The efforts of the US government and the media to use the death of Pearl for their own reactionary and militaristic purposes must be resisted and rejected. To recognize that the murder of Pearl has political causes whose roots go far deeper than the immediate motives of those who plotted his kidnapping is to provide neither an excuse nor a justification for terrorism. The terrible truth is that Pearl’s tragic end, however unjust and undeserved, is the consequence of the policies of American imperialism. When the Wall Street Journal writes in its eulogy of Pearl that “Danny is no different from the thousands of Americans who died on September 11,” it is saying far more than it intends.
Daniel Pearl, like the 3,000 innocent people who died in the terrorist attack on the World Trade Center, is a victim of policies pursued by the United States. Their deaths are the consequence of reckless and reactionary decisions made in Washington, in pursuit of oil and other imperialist geo-strategic interests, over the last 20 years.
We repeat: to explain the social and political roots of terrorism is not to justify it. The Wall Street Journal’s declaration that Pearl’s death “is a terrible reminder, like so many others since September 11, that evil still stalks this world” is Manichaean nonsense that explains nothing.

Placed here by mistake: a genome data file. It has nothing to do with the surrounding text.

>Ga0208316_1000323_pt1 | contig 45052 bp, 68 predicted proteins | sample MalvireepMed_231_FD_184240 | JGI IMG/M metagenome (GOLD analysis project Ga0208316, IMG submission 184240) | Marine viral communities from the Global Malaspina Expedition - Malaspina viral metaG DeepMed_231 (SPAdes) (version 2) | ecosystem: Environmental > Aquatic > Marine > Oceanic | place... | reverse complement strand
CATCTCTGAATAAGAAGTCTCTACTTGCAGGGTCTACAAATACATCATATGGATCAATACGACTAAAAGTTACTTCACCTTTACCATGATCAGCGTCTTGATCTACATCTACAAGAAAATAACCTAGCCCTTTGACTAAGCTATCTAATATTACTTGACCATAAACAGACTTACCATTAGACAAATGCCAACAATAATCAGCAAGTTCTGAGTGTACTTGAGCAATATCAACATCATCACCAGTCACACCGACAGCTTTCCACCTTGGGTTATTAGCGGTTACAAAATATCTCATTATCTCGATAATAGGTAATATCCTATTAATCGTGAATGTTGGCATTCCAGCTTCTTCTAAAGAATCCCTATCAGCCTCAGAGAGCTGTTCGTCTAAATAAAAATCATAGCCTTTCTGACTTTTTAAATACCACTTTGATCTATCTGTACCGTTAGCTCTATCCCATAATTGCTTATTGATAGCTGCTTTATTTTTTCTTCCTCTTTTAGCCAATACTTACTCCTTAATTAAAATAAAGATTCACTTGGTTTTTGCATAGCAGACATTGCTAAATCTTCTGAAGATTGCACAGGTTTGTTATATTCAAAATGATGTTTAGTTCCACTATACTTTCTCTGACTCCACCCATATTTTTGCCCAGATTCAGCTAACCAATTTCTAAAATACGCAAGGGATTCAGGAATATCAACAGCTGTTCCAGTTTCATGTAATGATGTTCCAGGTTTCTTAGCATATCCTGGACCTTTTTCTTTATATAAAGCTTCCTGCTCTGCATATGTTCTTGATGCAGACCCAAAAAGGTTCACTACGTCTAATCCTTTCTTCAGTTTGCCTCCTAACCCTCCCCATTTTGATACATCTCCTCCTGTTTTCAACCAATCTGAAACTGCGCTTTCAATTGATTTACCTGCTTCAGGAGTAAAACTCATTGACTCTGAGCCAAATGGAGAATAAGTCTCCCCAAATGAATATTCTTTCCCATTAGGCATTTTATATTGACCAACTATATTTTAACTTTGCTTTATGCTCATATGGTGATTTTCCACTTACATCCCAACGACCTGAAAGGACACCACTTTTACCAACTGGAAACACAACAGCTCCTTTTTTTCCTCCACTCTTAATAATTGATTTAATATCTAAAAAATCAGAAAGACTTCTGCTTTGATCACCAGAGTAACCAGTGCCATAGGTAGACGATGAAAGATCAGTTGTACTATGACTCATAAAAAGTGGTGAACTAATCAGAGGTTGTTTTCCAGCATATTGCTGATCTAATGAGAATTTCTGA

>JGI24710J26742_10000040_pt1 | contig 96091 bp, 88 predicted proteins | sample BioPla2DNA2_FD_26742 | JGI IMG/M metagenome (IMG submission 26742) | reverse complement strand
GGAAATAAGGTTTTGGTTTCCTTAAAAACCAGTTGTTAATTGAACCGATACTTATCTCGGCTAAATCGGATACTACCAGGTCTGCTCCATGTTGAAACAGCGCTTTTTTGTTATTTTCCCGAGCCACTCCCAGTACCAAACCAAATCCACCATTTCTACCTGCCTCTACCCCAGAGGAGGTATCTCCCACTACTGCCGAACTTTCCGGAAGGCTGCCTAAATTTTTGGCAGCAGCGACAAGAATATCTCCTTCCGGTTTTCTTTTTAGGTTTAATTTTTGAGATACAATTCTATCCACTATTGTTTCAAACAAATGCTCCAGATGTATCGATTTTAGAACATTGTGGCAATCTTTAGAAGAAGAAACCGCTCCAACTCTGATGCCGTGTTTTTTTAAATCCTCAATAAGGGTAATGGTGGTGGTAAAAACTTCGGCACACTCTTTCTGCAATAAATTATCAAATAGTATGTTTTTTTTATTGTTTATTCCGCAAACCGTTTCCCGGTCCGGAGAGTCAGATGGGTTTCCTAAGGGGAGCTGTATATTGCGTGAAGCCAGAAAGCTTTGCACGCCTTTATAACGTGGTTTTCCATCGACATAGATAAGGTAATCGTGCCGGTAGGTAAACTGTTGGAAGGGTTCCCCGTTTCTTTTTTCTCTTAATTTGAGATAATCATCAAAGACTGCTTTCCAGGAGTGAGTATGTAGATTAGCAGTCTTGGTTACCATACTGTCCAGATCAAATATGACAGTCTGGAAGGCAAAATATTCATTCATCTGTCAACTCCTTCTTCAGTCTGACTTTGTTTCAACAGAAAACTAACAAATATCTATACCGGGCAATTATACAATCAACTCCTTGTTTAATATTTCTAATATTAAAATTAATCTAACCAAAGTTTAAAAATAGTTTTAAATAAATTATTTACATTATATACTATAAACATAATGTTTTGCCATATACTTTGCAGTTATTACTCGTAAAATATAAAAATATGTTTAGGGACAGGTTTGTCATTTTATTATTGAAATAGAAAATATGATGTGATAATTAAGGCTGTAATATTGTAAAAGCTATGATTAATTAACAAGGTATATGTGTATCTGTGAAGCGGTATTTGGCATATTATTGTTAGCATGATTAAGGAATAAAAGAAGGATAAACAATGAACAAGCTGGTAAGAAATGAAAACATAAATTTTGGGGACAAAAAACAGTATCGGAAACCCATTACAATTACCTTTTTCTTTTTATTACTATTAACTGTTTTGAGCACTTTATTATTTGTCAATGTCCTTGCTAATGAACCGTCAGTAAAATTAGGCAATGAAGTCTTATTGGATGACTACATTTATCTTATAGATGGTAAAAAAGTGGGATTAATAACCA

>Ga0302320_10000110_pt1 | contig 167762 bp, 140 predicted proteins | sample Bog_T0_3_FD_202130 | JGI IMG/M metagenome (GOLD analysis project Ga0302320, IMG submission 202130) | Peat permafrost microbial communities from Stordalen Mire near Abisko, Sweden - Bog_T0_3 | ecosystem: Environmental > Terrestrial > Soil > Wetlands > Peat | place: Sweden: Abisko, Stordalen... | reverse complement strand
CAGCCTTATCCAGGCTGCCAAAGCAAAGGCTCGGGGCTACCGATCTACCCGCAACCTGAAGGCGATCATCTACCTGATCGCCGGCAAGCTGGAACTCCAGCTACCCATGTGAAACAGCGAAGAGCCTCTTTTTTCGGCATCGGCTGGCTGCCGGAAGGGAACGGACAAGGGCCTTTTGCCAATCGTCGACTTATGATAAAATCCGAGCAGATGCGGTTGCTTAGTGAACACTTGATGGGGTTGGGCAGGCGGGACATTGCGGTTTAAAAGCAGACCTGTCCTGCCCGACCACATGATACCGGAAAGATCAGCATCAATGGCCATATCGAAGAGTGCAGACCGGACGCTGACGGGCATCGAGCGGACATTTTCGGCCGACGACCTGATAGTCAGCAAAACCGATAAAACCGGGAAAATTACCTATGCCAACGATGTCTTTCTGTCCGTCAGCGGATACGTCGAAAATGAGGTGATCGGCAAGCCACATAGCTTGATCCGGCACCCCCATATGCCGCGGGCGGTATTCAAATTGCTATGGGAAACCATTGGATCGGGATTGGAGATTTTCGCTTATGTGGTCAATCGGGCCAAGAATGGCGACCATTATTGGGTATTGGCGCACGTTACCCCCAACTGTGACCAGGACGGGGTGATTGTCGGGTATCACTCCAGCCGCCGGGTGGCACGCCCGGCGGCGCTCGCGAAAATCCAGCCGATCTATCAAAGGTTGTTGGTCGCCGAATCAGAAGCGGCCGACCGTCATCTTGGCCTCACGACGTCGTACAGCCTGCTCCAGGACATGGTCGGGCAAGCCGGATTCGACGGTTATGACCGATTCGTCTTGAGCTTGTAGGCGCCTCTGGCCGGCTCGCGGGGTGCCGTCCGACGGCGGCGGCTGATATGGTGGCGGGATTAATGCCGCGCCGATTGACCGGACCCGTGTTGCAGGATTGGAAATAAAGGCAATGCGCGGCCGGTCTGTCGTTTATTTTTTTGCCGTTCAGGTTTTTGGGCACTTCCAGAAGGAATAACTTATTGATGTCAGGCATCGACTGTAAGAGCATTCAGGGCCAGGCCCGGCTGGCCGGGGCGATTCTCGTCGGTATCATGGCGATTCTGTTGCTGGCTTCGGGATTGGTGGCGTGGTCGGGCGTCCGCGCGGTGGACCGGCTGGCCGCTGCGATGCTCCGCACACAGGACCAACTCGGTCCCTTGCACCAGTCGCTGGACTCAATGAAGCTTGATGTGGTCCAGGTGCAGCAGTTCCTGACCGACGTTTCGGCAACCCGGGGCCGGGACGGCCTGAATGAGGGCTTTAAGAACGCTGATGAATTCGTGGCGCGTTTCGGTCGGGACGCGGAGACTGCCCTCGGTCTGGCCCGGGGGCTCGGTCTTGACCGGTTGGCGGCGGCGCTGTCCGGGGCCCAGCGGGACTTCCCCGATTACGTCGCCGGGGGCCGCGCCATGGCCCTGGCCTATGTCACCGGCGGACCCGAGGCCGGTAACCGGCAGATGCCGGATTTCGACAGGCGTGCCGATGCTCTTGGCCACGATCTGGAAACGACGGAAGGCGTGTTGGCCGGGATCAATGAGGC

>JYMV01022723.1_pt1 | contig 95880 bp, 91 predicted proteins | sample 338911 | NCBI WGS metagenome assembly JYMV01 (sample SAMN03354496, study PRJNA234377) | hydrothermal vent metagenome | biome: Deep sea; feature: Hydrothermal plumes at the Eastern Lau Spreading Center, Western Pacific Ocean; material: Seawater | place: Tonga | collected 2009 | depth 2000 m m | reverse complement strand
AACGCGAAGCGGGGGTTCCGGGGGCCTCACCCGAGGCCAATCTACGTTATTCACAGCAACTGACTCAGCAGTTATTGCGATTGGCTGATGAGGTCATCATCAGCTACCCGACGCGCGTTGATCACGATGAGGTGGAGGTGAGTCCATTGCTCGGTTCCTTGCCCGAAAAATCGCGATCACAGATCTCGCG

Is it so difficult to understand that the violence meted out by the United States to all those who get in its way incites anger and rage among millions throughout the world? To cite one small example of American arrogance and brutality: on the very day that Pearl’s murder was confirmed, US Secretary of Defense Donald Rumsfeld admitted that US troops had mistakenly killed 16 anti-Taliban Afghan fighters, but refused to apologize.
It does not require exceptional political insight to realize that in the decision to murder Pearl, the desire for revenge was a major subjective factor. At least in this respect, the outlook of Pearl’s killers is not all that different than that of the most widely read columnists in the United States. Just one week ago, in a column praising Bush’s “axis of evil” speech, Thomas L. Friedman of the New York Times had the following to say:
“Sept. 11 happened because America lost its deterrent capability. We lost it because for 20 years we never retaliated against, or brought to justice, those who murdered Americans ... innocent Americans were killed and we did nothing.
“So our enemies took us less and less seriously and became more and more emboldened...
“America’s enemies smelled weakness all over us, and we paid a huge price for that.”
By changing only a few words, the Pakistani terrorists could use Friedman’s argument to justify their murder of Pearl: “We have failed to retaliate against America ... innocent Arabs, Afghans and Moslems were killed and we did nothing ... America took us less and less seriously and became more and more emboldened.”
The thought patterns of the pompous and belligerent American columnist and the Islamic terrorist have far more in common than either imagine. Both think in terms of ethnic, religious and national stereotypes. Both believe in and are mesmerized by violence. And neither imagines for a moment that there exists the possibility of a world liberated from the quagmire of communal strife, based on genuine social equality and solidarity and cleansed of all violence and oppression.